Recently we were called in to investigate a PPC account that had been migrated from Yahoo Search Marketing to Microsoft adCenter. Since moving to adCenter, the account experienced a significant drop in ROI. They were still getting plenty of clicks but those clicks weren’t converting, which was badly hammering their cost-per-acquisition.
The company sells Christmas decorations from their website. They have an excellent web analytics tool that can track individual incoming visitors (which Google Analytics does not do) so it didn’t take us long to spot quite a number of paid clicks that spent almost no time on the site. We looked at the referring URLs to see where the ads were appearing that sent these visitors and discovered something very interesting about Microsoft adCenter PPC that’s potentially costing advertisers some real money.
In a moment, we’re going to explain what is occurring and tell you how to fix it if it is happening to you. This affects advertisers using adCenter as well as those who previously used Yahoo Search Marketing, because YSM is now managed through adCenter. There are some similar issues with AdWords but we won’t cover them in this article.
First some background. Most people use Google AdWords or Microsoft adCenter because they want their ads to appear in the search engine results pages. Advertisers use AdWords to show up on Google and use adCenter to place ads in the Bing and Yahoo search results. These platforms allow you to run ads on contextually-related websites, known as the Content or Display network. Those networks can be a good way to expand your reach, if (and it’s a big if) you’re really careful and know what you’re doing.
The company whose campaigns we were investigating had a Yahoo account that had recently been migrated to adCenter. When we scrutinized their web analytics, we learned that some of their paid clicks had come from sites including these below:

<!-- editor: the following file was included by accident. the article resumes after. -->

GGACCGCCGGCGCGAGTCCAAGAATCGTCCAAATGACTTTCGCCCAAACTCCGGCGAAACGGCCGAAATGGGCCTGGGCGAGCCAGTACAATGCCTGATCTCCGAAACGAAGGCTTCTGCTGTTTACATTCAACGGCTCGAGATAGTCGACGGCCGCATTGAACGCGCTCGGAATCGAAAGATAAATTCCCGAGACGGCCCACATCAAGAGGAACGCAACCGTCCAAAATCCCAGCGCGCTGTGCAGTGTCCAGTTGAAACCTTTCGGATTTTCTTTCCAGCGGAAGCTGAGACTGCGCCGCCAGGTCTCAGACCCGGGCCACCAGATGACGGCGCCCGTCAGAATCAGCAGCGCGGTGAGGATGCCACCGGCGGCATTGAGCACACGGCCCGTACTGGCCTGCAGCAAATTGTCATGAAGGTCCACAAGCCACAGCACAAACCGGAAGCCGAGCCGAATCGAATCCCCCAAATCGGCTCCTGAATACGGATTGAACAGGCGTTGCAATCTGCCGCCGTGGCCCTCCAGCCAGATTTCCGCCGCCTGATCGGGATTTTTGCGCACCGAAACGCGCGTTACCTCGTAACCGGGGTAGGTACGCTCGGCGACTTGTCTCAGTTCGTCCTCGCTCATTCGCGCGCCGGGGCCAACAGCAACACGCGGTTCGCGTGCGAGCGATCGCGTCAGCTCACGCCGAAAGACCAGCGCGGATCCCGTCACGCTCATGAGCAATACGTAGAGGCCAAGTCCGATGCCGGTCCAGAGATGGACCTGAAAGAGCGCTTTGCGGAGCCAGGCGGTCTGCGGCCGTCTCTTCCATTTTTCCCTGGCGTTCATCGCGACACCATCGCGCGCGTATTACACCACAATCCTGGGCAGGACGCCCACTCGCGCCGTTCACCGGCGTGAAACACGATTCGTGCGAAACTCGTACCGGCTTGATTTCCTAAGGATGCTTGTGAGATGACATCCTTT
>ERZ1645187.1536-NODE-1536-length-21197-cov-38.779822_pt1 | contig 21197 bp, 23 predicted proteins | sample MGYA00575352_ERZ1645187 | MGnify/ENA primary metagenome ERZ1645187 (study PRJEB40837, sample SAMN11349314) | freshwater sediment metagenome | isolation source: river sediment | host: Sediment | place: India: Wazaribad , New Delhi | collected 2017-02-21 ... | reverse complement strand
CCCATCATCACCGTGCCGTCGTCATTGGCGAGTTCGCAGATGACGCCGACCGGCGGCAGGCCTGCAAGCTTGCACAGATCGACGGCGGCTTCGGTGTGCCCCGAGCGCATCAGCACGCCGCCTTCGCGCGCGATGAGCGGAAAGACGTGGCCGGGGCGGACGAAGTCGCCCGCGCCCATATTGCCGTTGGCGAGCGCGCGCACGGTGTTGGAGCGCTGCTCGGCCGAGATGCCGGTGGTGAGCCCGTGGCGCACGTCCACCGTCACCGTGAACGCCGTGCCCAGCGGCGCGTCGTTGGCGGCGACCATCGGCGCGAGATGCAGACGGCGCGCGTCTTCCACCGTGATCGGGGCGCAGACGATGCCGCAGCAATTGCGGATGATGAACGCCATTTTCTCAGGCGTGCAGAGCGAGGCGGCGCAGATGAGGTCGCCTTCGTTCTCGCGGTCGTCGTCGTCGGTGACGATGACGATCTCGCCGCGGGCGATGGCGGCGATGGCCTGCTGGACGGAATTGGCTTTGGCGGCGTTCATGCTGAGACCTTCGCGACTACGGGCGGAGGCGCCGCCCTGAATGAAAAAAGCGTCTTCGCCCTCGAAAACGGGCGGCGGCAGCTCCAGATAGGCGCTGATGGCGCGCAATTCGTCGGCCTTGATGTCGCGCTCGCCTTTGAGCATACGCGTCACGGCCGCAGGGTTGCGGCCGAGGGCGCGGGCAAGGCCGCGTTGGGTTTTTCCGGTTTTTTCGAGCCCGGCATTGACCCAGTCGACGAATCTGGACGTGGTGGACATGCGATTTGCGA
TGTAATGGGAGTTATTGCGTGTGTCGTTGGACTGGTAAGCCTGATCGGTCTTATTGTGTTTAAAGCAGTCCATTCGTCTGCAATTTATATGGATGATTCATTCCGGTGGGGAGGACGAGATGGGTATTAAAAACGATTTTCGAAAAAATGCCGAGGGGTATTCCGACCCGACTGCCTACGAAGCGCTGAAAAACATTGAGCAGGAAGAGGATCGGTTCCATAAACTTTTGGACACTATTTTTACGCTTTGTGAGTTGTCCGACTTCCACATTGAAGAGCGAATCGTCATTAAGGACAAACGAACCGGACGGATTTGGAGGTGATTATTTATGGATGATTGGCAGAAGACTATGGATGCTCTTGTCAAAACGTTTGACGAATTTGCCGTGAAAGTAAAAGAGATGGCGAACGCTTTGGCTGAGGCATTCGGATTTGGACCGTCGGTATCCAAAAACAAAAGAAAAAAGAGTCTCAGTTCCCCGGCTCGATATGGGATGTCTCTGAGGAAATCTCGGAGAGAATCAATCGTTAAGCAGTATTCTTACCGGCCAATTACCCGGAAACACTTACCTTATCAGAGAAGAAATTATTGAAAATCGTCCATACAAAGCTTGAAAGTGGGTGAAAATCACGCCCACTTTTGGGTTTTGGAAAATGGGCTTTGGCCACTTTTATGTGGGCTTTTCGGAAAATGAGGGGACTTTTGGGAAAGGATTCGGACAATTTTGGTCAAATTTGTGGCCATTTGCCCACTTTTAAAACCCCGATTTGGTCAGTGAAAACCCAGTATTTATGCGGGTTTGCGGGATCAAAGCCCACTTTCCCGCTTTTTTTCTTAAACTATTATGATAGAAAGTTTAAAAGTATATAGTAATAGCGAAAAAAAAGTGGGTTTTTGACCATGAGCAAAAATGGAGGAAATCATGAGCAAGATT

Take a look at a couple of them. You’ll notice there’s a Christmas feel to many of these sites, which is all very well and good, but where is the content? Click through some of the links and you’ll see it’s nothing but paid ads. Experienced Internet travelers will recognize these as “parked domains”.
Google allows advertisers to opt out of parked domains via a checkbox at the Campaign level. The checkbox is set to allow ads to show on parked domains by default, but that’s another matter. In adCenter, however, you won’t find an opt-out checkbox at the Campaign level.
Instead, you have to drill down to the adgroup level to fix this. There, you will find a “Change Settings” link. Click it and you’ll see:
Here’s where you control ad distribution, but it says your ads are appearing on the Search network, not the Content network. Huh?? How can this be?
The answer is that many parked domains have little “search” boxes on them. Microsoft adCenter classifies them as “syndicated search partners.” Sounds pretty classy until you go look at the sites and the quality of the traffic they are sending to your landing page. (If you are advertising on the Content network or Display network, you should be keeping a vigilant eye on the referring paid sites. But you know that already, right?)
How do you fix this? Click the blue Edit link to open this dialog:
Then click the SECOND button labeled “Only Bing and Yahoo websites” and be sure to click the [Save] button at the bottom of the page. Now repeat for each adgroup you’re running. Done? Congratulations! You’ve eliminated parked domains from your advertising mix. Now go have a beer because you’ve taken care of a problem that probably 99% of the people spending money on adCenter don’t even know exists.